I think that I have also become much more comfortable with my own writing, even when it garners quite a bit of criticism on Amazon or when I dare to venture into the politics of books (here, here, here, and here!). I may even dare to write my own fiction for a change this year; afterall, NanoWrimo has always fascinated me.
My follower count has gone up some, with 216 RSS feed subscribers, 108 Twitter followers, 174 GFC followers, and 15 on Networked Blogs, which is impressive, considering I cannot really afford to do any big giveaways out of my own pockets. I keep meaning to do an actual Facebook page for my blog, but that has not happened yet.
I am hoping to find the time in the next year to do a redesign of my blog -- time is ever the issue on any big projects like this. I debated branching out into other product reviews, but that was before I realized I was pregnant with my third child. Maybe when the girls are older I can revisit that idea, but for now I will simply stick with books, book, and more books! Hubby says books are like my "blankie" -- and he's fine with it (good thing!).

Happy 2nd Blogoversary, and many more!!

Sunday, November 27, 2011

2012 Reading Challenge: What's in a Name 5

I completed this challenge for 2011, and I enjoyed it so much that I wanted to participate in it again. The What's in a Name 5 Challenge is hosted by Beth Fish Reads. The six categories for the new challenge is as follows:


1. A book with a topographical feature (land formation) in the title: The Elephant Mountains by Scott Ely
2. A book with something you'd see in the sky in the title: Storm Born by Richelle Mead
3. A book with a creepy crawly in the title: Spider's Bite by Jennifer Estep
4. A book with a type of house in the title: Hex Hall by Rachel Hawkins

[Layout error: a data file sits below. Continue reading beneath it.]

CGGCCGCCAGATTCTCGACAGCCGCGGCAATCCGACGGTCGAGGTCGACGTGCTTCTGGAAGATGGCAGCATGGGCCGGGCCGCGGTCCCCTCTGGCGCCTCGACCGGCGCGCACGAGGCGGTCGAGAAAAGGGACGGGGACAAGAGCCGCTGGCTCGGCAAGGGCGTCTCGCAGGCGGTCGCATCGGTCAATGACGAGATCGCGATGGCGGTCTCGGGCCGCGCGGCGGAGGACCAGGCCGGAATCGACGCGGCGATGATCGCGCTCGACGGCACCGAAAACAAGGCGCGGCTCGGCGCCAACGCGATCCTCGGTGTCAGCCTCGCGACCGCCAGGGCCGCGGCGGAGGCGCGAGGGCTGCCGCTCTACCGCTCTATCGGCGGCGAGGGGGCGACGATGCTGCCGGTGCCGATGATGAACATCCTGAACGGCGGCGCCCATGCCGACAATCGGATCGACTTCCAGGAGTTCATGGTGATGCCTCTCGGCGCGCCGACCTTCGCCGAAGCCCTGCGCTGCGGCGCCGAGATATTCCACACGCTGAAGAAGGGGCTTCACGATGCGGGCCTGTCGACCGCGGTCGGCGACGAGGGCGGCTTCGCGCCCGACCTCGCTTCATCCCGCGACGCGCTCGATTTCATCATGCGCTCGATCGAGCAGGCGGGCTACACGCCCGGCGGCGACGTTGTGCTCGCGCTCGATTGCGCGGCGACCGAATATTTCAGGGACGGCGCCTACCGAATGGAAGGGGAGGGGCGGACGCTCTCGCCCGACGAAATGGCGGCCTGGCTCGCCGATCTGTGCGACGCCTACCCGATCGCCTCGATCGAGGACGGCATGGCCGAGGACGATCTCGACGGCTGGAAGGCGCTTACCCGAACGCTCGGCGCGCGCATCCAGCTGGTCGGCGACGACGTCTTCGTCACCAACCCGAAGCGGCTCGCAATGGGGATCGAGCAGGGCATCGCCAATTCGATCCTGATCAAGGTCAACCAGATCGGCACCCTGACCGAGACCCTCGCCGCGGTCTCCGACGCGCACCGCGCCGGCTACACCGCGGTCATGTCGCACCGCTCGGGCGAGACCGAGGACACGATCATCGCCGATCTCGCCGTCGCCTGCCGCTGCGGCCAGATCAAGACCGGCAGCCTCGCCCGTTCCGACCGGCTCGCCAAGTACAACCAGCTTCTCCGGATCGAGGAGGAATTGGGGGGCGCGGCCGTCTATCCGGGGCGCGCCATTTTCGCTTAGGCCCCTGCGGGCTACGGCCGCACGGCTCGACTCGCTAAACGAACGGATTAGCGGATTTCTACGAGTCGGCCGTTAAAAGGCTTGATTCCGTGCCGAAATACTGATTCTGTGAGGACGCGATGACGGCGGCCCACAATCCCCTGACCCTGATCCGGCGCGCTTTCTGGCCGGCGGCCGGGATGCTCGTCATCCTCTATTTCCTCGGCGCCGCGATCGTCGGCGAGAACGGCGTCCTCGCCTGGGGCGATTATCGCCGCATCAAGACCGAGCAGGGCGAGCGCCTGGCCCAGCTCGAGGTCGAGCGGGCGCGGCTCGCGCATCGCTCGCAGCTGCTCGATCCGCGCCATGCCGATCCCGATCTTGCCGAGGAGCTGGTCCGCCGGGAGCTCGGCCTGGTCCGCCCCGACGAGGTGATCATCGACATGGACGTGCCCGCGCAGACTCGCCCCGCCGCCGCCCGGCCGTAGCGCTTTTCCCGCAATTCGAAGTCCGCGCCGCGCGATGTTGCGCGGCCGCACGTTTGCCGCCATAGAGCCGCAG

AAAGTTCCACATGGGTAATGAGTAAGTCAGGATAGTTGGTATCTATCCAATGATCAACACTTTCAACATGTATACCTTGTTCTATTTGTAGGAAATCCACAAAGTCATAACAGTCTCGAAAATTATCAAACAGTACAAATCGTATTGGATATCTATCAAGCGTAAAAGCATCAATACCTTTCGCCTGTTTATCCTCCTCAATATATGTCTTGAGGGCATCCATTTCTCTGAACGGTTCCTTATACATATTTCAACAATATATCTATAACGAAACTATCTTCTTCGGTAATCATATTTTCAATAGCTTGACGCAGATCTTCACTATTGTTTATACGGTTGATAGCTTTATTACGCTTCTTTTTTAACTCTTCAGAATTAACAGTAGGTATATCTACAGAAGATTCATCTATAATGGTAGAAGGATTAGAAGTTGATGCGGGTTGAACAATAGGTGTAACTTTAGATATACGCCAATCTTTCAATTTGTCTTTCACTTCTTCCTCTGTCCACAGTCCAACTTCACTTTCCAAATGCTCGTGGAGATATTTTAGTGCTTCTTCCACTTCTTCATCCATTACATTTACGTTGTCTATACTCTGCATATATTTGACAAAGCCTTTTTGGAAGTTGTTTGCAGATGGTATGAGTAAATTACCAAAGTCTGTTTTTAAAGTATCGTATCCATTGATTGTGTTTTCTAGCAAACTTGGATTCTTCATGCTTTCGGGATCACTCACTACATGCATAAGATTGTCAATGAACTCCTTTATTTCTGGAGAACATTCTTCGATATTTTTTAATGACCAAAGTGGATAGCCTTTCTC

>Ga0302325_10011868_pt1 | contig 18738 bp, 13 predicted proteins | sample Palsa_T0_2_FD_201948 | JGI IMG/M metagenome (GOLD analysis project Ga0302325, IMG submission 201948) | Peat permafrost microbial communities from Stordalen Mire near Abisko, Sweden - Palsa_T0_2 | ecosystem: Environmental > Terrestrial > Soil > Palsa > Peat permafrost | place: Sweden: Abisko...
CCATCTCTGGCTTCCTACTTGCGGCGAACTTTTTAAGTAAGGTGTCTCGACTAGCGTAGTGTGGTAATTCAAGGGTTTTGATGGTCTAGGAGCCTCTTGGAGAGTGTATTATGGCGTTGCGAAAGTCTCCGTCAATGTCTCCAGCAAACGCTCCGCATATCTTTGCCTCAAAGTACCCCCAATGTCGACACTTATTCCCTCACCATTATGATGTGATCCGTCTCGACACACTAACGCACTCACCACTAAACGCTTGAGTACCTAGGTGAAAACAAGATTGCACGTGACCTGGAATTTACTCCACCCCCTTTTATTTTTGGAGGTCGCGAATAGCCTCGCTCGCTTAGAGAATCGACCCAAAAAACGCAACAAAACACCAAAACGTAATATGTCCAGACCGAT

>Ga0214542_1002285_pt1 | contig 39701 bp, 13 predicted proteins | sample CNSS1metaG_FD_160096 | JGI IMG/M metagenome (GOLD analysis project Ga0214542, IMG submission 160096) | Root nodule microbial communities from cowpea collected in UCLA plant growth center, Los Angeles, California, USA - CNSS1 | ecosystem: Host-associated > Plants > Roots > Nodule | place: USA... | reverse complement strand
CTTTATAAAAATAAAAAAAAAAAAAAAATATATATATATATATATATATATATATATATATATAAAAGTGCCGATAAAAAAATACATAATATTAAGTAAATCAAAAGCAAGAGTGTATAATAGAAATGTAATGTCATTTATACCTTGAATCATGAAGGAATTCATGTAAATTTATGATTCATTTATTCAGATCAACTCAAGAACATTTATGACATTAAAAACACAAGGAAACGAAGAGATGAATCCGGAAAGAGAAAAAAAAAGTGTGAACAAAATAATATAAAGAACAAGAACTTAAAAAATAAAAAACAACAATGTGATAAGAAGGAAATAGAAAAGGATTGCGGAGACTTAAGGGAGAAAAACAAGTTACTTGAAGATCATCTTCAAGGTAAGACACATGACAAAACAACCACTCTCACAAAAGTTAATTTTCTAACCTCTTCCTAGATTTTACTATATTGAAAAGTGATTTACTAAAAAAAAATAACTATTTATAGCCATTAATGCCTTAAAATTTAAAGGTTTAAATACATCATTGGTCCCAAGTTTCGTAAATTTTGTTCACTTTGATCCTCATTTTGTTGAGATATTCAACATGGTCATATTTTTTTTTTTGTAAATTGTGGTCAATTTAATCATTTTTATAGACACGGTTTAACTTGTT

5. A book with something you'd carry in your pocket, purse, or backpack in the title: Spy Glass by Maria V. Snyder
6. A book with something you'd find on a calendar in the title


Some of the books that I have on my Wish List that would fit this challenge are as follows:

The Elephant Mountains by Scott Ely
Spider's Bite by Jennifer Estep
Hex Hall by Rachel Hawkins
The Year of the Flood by Margaret Atwood

Saturday, November 26, 2011

Review: Confessions of an Ugly Stepsister by Gregory Maguire

Book Details:
Confessions of an Ugly Stepsister
By Gregory Maguire
Genre: Fiction
Published 1999, HarperCollins Publishers
Paperback, 368 pages
ISBN: 0060987529


Synopsis:
          We have all heard the story of Cinderella, the beautiful child cast out to slave among the ashes. But what of her stepsisters, the homely pair exiled into ignominy by the fame of their lovely sibling? What fate befell those untouched by beauty ... and what curses accompanied Cinderella's looks?
Set against the backdrop of seventeenth-century Holland, Confessions of an Ugly Stepsister tells the story of Iris, an unlikely heroine who finds herself swept from the lowly streets of Haarlem to a strange world of wealth, artifice, and ambition. Iris's path quickly becomes intertwined with that of Clara, the mysterious and unnaturally beautiful girl destined to become her sister. While Clara retreats to the cinders of the family hearth, Iris seeks out the shadowy secrets of her new household -- and the treacherous truth of her former life.
I have been meaning to read this book for some time, simply because I loved Gregory Maguire's Wicked so much. This book I read considerably slower than I expected, though I still found the plot compelling. In this retelling of Cinderella, the reader follows the viewpoint of Iris, one of the "stepsisters" of the original tale. Iris is smart and artistic, but plain-looking -- a fact her mother never fails to point out endlessly. Iris's older sister, Ruth, is dumb and mute, which makes life at times both interesting and difficult for Iris and their mother, Margarethe.